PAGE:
Besides Miller, UNC schools of medicine and public health authors are Drs. Carol A. Ford, associate professor of pediatrics; John L. Schmitz, assistant professor of pathology and laboratory medicine; Marcia M. Hobbs, research assistant professor of medicine; Myron S. Cohen, J. Herbert Bate professor of medicine and chief of the infectious diseases division; Kathleen Mullan Harris, professor of sociology; and J. Richard Udry, professor of maternal and child health and of sociology.

Drs. Martina Morris and Mark S. Handcock, both sociologists and statisticians at the University of Washington at Seattle, also participated in the study.

"We found the prevalence of untreated asymptomatic chlamydial infection to be high in young adults in the United States," Miller and colleagues wrote. "The high prevalence of chlamydial infection in both men and women suggests that current screening approaches that focus primarily on clinic-based testing of young women are inadequate. The reduction of disparities in the prevalence of both chlamydial and gonococcal infections across racial and ethnic groups must also be a priority."

Other findings were that:

* Men and women of the same race did not differ markedly in infections.

* Native Americans and Latinos also carried the Chlamydia trachomatis bacterium at high rates.

* By comparison with chlamydia, gonococcal infections, also known as gonorrhea, were low as expected because that illness usually causes painful or unsightly symptoms for which most patients seek treatment.

Of people in the study population, who were age 22 on average, 54.2 percent were white, 21.3 percent black, 16.3 percent Latino, 7.2 percent Asian American and 1 percent Native American. toward home, school and religion that could affect health.

###

Support for the infection study came from the UNC Sexually Transmitted Diseases Cooperative Research Center, the National Institutes of Health and the Robert Wood Johnson Foundation.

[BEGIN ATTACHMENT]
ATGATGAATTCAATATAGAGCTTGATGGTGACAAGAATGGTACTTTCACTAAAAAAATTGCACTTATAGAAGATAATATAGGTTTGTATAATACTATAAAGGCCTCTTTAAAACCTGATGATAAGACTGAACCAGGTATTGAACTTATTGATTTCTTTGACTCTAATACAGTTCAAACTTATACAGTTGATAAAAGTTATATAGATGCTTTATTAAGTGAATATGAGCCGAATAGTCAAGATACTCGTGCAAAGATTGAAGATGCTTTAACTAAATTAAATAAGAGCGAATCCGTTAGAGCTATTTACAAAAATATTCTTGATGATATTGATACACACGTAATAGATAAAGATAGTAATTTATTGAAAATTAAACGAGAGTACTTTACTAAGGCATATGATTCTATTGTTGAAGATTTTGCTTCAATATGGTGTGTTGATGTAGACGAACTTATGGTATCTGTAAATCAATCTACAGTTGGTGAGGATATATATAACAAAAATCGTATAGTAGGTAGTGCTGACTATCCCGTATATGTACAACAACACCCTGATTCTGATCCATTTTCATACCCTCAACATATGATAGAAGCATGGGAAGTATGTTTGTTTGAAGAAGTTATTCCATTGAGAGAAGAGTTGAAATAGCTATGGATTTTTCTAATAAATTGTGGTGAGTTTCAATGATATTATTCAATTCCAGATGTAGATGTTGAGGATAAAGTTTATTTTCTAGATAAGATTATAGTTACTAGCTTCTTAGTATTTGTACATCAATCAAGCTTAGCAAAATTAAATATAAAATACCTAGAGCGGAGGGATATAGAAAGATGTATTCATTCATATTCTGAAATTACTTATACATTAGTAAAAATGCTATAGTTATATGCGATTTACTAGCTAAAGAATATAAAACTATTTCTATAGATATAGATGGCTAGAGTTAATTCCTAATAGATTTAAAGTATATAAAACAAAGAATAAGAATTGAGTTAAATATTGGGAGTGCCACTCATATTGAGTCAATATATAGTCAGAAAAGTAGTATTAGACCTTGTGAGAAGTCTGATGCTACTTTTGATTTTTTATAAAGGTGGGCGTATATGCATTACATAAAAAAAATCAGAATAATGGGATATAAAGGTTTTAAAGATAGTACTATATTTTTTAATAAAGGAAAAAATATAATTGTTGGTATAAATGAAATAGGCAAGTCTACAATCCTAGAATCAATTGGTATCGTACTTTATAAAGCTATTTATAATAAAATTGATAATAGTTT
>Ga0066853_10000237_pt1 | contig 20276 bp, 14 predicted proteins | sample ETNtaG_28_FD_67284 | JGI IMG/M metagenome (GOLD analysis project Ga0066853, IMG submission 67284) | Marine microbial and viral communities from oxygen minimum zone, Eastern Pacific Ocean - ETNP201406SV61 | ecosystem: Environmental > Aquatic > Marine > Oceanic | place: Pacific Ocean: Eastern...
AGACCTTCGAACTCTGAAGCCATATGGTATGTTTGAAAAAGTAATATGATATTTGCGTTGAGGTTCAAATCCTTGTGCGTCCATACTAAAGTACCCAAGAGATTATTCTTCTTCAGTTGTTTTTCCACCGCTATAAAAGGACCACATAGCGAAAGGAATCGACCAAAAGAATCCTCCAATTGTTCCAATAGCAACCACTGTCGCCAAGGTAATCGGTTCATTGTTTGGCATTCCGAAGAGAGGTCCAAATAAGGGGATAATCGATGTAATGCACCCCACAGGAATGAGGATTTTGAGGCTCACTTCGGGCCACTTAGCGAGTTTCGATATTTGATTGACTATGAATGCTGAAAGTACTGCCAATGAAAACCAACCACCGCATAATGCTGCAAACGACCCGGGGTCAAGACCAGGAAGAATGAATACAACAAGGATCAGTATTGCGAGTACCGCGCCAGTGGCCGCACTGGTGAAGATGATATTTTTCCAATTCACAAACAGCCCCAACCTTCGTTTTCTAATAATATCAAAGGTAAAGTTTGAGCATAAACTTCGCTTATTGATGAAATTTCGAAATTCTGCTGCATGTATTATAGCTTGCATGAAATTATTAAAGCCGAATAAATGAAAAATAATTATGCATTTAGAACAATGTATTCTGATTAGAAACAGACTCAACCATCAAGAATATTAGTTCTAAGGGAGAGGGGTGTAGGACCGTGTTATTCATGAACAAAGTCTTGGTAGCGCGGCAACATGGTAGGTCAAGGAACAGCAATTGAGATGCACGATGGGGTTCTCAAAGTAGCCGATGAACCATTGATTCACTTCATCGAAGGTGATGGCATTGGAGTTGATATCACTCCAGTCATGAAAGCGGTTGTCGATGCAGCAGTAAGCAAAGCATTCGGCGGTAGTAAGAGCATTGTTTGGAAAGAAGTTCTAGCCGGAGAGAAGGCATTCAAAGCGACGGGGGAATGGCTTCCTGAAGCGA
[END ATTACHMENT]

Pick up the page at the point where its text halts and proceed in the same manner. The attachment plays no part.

The National Institute of Child Health and Human Development and 17 other agencies have supported Add Health, a program project designed by Udry, Harris and Dr. Peter S. Bearman, now of Columbia University. It has carefully followed close to 20,000 U.S. adolescents into adulthood to uncover behaviors that promote or damage young people's health such as smoking, drug use and sexual activity and attitudes


Story Source:

The above story is based on materials provided by University Of North Carolina At Chapel Hill. Note: Materials may be edited for content and length.


Cite This Page:

University Of North Carolina At Chapel Hill. "New UNC Research Finds High Rate Of Chlamydia In U.S. Young Adults." ScienceDaily. ScienceDaily, 12 May 2004. <www.sciencedaily.com/releases/2004/05/040512044859.htm>.
University Of North Carolina At Chapel Hill. (2004, May 12). New UNC Research Finds High Rate Of Chlamydia In U.S. Young Adults. ScienceDaily. Retrieved October 22, 2014 from www.sciencedaily.com/releases/2004/05/040512044859.htm
University Of North Carolina At Chapel Hill. "New UNC Research Finds High Rate Of Chlamydia In U.S. Young Adults." ScienceDaily. www.sciencedaily.com/releases/2004/05/040512044859.htm (accessed October 22, 2014).